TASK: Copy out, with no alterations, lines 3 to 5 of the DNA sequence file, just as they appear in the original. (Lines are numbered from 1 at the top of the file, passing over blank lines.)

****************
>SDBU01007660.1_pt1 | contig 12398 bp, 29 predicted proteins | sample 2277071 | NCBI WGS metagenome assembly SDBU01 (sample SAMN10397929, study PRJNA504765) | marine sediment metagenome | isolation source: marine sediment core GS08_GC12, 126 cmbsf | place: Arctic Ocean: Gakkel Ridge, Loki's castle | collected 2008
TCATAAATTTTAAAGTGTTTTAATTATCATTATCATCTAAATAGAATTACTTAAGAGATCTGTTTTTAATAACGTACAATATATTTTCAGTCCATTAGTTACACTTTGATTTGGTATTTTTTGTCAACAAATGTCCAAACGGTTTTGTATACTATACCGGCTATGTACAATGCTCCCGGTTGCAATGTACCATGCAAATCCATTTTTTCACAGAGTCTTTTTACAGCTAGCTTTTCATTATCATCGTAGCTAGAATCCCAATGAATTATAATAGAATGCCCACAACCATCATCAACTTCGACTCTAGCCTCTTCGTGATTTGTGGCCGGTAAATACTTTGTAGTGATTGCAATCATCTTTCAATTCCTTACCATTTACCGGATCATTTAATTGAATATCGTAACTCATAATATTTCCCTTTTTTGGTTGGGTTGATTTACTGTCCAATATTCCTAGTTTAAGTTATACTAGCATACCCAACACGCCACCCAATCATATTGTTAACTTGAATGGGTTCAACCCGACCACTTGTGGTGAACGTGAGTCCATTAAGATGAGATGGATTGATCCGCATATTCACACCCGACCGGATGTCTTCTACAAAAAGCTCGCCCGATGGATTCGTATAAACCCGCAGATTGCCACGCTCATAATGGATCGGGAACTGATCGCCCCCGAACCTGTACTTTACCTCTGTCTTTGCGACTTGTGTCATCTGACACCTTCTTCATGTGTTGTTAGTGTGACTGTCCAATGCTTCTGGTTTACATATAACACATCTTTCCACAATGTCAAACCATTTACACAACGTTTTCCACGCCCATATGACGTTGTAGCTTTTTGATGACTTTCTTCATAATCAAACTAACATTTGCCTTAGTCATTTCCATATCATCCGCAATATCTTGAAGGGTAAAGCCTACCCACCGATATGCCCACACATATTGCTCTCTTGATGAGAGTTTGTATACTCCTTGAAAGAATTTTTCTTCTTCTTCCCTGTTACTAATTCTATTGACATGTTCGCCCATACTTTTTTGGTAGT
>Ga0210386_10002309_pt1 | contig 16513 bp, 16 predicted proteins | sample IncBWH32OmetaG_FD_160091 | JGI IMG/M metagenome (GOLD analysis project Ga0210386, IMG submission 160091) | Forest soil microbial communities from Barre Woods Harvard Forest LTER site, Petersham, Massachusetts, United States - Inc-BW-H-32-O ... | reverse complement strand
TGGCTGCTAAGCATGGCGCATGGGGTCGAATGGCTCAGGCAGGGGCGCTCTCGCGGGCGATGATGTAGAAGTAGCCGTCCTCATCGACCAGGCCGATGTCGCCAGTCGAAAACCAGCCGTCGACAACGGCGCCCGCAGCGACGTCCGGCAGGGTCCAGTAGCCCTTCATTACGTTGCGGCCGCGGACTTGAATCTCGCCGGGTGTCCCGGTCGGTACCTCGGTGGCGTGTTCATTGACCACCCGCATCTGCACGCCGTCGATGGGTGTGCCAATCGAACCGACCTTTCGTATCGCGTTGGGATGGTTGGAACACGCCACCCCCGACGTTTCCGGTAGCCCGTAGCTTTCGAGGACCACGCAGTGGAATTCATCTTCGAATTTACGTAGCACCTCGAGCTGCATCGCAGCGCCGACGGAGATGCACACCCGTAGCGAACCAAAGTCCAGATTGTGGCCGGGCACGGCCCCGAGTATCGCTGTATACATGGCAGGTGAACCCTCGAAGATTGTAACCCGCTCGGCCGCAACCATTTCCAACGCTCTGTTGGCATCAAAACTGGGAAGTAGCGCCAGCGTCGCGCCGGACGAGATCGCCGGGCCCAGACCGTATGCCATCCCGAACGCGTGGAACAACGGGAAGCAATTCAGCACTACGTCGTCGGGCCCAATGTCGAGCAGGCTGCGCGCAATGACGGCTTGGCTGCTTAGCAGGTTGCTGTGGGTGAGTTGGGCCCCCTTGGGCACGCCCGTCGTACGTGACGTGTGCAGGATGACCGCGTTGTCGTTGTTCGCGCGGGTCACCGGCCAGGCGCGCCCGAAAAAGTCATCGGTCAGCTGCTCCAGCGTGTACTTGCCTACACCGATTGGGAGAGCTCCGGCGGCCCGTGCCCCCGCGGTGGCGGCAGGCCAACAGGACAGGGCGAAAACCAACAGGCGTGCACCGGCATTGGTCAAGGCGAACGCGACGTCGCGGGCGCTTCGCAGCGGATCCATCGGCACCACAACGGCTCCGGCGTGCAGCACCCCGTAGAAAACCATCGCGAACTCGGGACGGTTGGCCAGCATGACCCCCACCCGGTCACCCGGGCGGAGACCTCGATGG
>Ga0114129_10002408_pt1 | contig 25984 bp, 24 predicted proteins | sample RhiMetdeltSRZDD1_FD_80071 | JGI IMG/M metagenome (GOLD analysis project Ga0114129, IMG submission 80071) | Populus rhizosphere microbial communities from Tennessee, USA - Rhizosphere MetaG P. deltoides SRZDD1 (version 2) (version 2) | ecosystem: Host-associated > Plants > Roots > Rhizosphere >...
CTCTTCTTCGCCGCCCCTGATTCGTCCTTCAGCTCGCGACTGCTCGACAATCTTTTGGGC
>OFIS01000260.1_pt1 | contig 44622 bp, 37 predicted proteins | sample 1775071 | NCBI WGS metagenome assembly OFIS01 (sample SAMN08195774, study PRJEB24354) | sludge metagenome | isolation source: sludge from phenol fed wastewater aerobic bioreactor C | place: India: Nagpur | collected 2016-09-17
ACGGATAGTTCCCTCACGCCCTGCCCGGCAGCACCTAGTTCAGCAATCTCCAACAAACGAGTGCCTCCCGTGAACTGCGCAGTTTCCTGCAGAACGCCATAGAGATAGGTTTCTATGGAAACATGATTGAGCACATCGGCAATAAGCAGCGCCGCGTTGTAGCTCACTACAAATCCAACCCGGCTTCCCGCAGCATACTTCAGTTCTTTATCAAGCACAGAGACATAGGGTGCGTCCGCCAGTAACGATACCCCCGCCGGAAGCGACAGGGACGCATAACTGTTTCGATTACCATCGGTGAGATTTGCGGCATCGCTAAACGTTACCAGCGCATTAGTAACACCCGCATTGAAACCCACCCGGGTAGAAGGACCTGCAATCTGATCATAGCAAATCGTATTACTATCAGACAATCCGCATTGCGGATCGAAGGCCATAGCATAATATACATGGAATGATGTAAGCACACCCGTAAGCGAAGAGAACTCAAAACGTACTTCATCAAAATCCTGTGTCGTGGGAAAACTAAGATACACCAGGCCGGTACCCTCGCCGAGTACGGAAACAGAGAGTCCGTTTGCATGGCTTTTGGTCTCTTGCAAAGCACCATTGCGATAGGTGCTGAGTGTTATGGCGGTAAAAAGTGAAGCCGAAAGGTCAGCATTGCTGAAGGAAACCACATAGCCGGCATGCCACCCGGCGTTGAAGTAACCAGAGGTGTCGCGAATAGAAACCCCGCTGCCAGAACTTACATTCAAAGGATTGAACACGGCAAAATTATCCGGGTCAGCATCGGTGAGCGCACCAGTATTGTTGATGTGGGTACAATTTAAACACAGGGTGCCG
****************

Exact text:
>Ga0210386_10002309_pt1 | contig 16513 bp, 16 predicted proteins | sample IncBWH32OmetaG_FD_160091 | JGI IMG/M metagenome (GOLD analysis project Ga0210386, IMG submission 160091) | Forest soil microbial communities from Barre Woods Harvard Forest LTER site, Petersham, Massachusetts, United States - Inc-BW-H-32-O ... | reverse complement strand
TGGCTGCTAAGCATGGCGCATGGGGTCGAATGGCTCAGGCAGGGGCGCTCTCGCGGGCGATGATGTAGAAGTAGCCGTCCTCATCGACCAGGCCGATGTCGCCAGTCGAAAACCAGCCGTCGACAACGGCGCCCGCAGCGACGTCCGGCAGGGTCCAGTAGCCCTTCATTACGTTGCGGCCGCGGACTTGAATCTCGCCGGGTGTCCCGGTCGGTACCTCGGTGGCGTGTTCATTGACCACCCGCATCTGCACGCCGTCGATGGGTGTGCCAATCGAACCGACCTTTCGTATCGCGTTGGGATGGTTGGAACACGCCACCCCCGACGTTTCCGGTAGCCCGTAGCTTTCGAGGACCACGCAGTGGAATTCATCTTCGAATTTACGTAGCACCTCGAGCTGCATCGCAGCGCCGACGGAGATGCACACCCGTAGCGAACCAAAGTCCAGATTGTGGCCGGGCACGGCCCCGAGTATCGCTGTATACATGGCAGGTGAACCCTCGAAGATTGTAACCCGCTCGGCCGCAACCATTTCCAACGCTCTGTTGGCATCAAAACTGGGAAGTAGCGCCAGCGTCGCGCCGGACGAGATCGCCGGGCCCAGACCGTATGCCATCCCGAACGCGTGGAACAACGGGAAGCAATTCAGCACTACGTCGTCGGGCCCAATGTCGAGCAGGCTGCGCGCAATGACGGCTTGGCTGCTTAGCAGGTTGCTGTGGGTGAGTTGGGCCCCCTTGGGCACGCCCGTCGTACGTGACGTGTGCAGGATGACCGCGTTGTCGTTGTTCGCGCGGGTCACCGGCCAGGCGCGCCCGAAAAAGTCATCGGTCAGCTGCTCCAGCGTGTACTTGCCTACACCGATTGGGAGAGCTCCGGCGGCCCGTGCCCCCGCGGTGGCGGCAGGCCAACAGGACAGGGCGAAAACCAACAGGCGTGCACCGGCATTGGTCAAGGCGAACGCGACGTCGCGGGCGCTTCGCAGCGGATCCATCGGCACCACAACGGCTCCGGCGTGCAGCACCCCGTAGAAAACCATCGCGAACTCGGGACGGTTGGCCAGCATGACCCCCACCCGGTCACCCGGGCGGAGACCTCGATGG
>Ga0114129_10002408_pt1 | contig 25984 bp, 24 predicted proteins | sample RhiMetdeltSRZDD1_FD_80071 | JGI IMG/M metagenome (GOLD analysis project Ga0114129, IMG submission 80071) | Populus rhizosphere microbial communities from Tennessee, USA - Rhizosphere MetaG P. deltoides SRZDD1 (version 2) (version 2) | ecosystem: Host-associated > Plants > Roots > Rhizosphere >...